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India's election has left the country more divided than ever

(CNN) The wait has begun. Polling in India's marathon elections concluded at the weekend, with the results due on May 23.

Private polling commissioned by Indian media outlets points to a second term for the incumbent, Prime Minister Narendra Modi, and his Bharatiya Janata Party (BJP), although, given the patchy record of these polls, which have been wrong in past elections, we won't know for sure until later this week.

But if he does return to power, what might Modi 2.0 mean for India? One way of trying to answer that question is to compare campaign 2019 to the one that unfolded five years ago.

In 2014, when Modi first ran for national office -- he was already a major regional figure by then, running western Gujarat state for over a decade -- his campaign was dominated by his promises to usher in a sort of economic renaissance: Modi spoke of reforms to, among other things, make India an easier place to do business, make it better at generating jobs for the millions of young Indians who enter the workforce each year and to clean house to stamp out corruption.

Roughly translated from the original Hindi, his slogan was development for all, with all.

These messages, amplified by a well funded and well organized publicity machine, dominated the agenda -- helping draw attention away from something darker: Fears about right wing Hindu nationalism, the founding creed of Modi's BJP, and concerns about his own record on this issue in Gujarat, which was shaken by violent sectarian rioting in 2002 that saw more than 1,000 people killed, most of them minority Muslims.

But look back at the campaign that's just ended, and Modi the would be reformer is barely visible, replaced by Modi the protector, with the prime minister casting himself as the nation's muscular "Chowkidar," or watchman, guarding the nation's interests against challengers foreign and domestic.

Yet this isn't merely about different slogans, and ways they are interpreted by Modi's critics.

Consider, for example, the way campaign 2019 ended, with a controversy that brought together the concerns many liberals and minority Indians have about Modi and his allies: The rise of hardline Hindus and the fraying of India's secular fabric.

It centered on one of the BJP's candidate's in central India, Pragya Singh Thakur.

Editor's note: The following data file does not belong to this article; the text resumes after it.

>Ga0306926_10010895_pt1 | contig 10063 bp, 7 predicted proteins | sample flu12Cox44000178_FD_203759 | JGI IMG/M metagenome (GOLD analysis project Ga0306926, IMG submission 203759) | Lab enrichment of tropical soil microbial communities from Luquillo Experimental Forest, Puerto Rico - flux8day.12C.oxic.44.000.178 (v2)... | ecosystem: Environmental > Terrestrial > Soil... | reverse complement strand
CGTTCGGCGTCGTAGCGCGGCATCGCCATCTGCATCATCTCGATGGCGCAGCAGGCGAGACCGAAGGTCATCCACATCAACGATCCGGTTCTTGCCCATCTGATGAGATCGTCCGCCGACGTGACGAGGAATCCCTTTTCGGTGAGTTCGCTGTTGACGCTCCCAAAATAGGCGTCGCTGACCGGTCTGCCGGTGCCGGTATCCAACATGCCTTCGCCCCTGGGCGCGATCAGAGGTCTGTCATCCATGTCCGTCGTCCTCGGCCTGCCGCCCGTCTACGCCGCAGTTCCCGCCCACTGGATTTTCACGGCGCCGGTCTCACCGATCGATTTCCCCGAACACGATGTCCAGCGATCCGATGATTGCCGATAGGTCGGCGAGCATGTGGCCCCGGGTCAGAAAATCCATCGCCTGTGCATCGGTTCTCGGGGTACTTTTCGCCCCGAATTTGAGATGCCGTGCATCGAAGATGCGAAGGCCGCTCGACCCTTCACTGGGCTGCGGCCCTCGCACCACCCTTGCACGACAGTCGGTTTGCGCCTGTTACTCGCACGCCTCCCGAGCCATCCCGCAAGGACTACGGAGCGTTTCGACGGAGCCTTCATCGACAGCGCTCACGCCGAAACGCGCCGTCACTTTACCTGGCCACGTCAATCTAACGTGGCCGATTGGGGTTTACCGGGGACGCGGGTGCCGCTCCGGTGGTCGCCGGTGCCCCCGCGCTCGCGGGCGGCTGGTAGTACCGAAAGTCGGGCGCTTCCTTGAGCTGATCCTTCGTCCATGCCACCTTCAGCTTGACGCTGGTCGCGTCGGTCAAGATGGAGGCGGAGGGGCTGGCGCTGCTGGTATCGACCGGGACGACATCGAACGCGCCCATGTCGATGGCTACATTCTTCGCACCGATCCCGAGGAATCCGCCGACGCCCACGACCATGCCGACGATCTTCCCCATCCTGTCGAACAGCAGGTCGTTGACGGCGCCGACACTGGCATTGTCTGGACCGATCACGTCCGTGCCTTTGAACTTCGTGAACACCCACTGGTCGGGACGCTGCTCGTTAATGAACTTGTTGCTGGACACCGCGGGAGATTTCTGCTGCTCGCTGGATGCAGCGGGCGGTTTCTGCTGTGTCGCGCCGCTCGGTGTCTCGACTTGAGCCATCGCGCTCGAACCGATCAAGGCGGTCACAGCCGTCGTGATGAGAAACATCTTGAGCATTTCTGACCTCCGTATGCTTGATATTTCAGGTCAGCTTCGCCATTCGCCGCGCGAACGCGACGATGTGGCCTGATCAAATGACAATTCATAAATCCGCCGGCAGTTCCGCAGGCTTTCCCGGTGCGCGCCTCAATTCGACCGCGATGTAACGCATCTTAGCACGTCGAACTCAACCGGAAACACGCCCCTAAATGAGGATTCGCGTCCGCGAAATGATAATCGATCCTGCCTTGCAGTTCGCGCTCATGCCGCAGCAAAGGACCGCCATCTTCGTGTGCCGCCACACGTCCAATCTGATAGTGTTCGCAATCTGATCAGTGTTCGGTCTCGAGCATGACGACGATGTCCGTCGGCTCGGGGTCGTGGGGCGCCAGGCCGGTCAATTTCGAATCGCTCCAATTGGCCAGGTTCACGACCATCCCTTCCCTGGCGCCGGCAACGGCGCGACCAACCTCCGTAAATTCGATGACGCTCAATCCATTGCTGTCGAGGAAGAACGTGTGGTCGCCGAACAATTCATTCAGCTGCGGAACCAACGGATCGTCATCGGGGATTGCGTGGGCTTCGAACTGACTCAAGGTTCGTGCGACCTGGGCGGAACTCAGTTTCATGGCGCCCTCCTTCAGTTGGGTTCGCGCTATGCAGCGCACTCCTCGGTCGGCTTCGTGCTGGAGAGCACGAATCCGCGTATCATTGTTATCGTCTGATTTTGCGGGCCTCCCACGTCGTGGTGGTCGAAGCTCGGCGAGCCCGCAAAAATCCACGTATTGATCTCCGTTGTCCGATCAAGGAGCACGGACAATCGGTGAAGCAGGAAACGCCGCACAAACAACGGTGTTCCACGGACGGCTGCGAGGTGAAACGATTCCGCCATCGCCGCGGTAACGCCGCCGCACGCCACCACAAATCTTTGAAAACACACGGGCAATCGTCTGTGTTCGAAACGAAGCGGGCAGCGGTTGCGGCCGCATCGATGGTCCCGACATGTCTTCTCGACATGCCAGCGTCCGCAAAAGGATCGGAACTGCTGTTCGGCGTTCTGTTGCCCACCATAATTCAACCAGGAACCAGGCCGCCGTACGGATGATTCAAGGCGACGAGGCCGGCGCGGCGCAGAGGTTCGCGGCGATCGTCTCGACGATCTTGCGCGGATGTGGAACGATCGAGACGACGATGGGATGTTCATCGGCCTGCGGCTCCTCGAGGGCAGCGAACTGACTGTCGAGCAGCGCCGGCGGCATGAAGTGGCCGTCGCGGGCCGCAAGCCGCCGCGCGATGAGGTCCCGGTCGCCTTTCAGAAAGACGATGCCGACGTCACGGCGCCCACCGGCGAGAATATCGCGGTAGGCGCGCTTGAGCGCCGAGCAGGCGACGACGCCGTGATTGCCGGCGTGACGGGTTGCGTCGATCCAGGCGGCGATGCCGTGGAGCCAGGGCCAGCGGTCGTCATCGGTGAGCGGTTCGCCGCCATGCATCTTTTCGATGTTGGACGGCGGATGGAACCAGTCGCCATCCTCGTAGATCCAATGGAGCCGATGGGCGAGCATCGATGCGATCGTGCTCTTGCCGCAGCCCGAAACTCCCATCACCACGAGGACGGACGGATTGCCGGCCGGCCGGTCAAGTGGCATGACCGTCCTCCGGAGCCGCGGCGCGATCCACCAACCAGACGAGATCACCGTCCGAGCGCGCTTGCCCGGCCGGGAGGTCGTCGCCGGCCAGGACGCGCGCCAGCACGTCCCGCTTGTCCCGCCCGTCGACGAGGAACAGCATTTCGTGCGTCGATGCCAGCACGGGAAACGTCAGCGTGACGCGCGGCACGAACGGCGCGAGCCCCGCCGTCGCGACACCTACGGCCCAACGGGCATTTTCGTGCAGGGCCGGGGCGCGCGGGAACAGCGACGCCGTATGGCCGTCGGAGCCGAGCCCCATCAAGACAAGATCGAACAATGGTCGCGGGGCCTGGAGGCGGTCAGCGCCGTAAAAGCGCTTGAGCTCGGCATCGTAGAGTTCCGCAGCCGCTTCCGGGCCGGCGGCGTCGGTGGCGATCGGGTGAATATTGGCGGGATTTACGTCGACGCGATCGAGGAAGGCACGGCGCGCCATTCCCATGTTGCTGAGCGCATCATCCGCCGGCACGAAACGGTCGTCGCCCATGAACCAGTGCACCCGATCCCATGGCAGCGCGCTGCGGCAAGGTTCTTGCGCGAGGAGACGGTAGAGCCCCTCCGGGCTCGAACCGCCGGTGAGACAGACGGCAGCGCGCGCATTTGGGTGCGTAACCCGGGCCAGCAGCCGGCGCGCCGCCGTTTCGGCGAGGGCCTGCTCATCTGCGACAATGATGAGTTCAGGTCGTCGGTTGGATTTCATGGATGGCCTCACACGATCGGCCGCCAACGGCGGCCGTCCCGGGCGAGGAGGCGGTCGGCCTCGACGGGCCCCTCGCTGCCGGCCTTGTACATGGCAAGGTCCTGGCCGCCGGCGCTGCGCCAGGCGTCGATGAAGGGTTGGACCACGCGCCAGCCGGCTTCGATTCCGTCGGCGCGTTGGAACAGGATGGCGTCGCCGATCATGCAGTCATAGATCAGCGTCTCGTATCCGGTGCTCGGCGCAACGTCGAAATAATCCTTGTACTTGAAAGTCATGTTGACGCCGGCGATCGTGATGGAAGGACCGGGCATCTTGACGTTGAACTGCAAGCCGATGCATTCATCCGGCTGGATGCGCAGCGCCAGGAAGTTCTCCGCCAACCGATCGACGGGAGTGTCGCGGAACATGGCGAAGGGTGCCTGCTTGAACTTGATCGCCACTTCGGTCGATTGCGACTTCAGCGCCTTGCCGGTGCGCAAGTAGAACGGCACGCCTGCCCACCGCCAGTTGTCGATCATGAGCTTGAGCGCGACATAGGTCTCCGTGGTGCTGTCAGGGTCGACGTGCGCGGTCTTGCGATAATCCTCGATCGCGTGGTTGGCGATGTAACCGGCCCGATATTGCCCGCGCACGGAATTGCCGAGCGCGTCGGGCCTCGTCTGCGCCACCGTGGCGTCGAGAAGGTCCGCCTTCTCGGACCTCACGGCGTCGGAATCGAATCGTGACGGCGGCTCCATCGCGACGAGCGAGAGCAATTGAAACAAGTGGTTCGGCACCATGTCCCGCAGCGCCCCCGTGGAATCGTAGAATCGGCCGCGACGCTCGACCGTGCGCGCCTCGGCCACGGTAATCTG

Thakur's nomination itself was news-making (and telling, as we try and decipher what prime minister Modi 2.0 might mean): She is currently facing terrorism charges connected to a bomb attack on Muslims several years ago. Thakur denies the charges, the BJP rubbishes the case, but the fact remains that we're still waiting for a court verdict.

As campaigning ended, Thakur made headlines when she was quoted in local media calling the hardline Hindu who murdered Mohandas Gandhi, the leader of India's movement to gain independence from the colonial British, a patriot.

Once again, the BJP's -- and Modi's -- reaction was revealing: The party censured her and initiated disciplinary action, she apologized and Modi, speaking to a local television network, said he would never be able to forgive her.

Yet she remained, and remains, one of the BJP's flag-bearers.

In fact, the BJP's party president, Amit Shah, Modi's closest political lieutenant, defended her candidacy, portraying the case against her as nothing more than a liberal conspiracy, at an end-of-campaign press conference (which was also notable for the surprise presence, by Shah's side, of Modi, who did not field any questions).

Thakur's candidacy, and the BJP's refusal to even countenance a U-turn, is only one of a number of examples from the trail that worried Modi's liberal critics in recent weeks.

But it is perhaps the clearest signal of a critical change in the way Candidate Modi 2.0 and his lieutenants ran their campaign: The 2014 Hindu nationalist dog-whistle was replaced by a bullhorn, a troubling sign as we wait for the final results later this week to find out if we'll see Prime Minister Modi 2.0.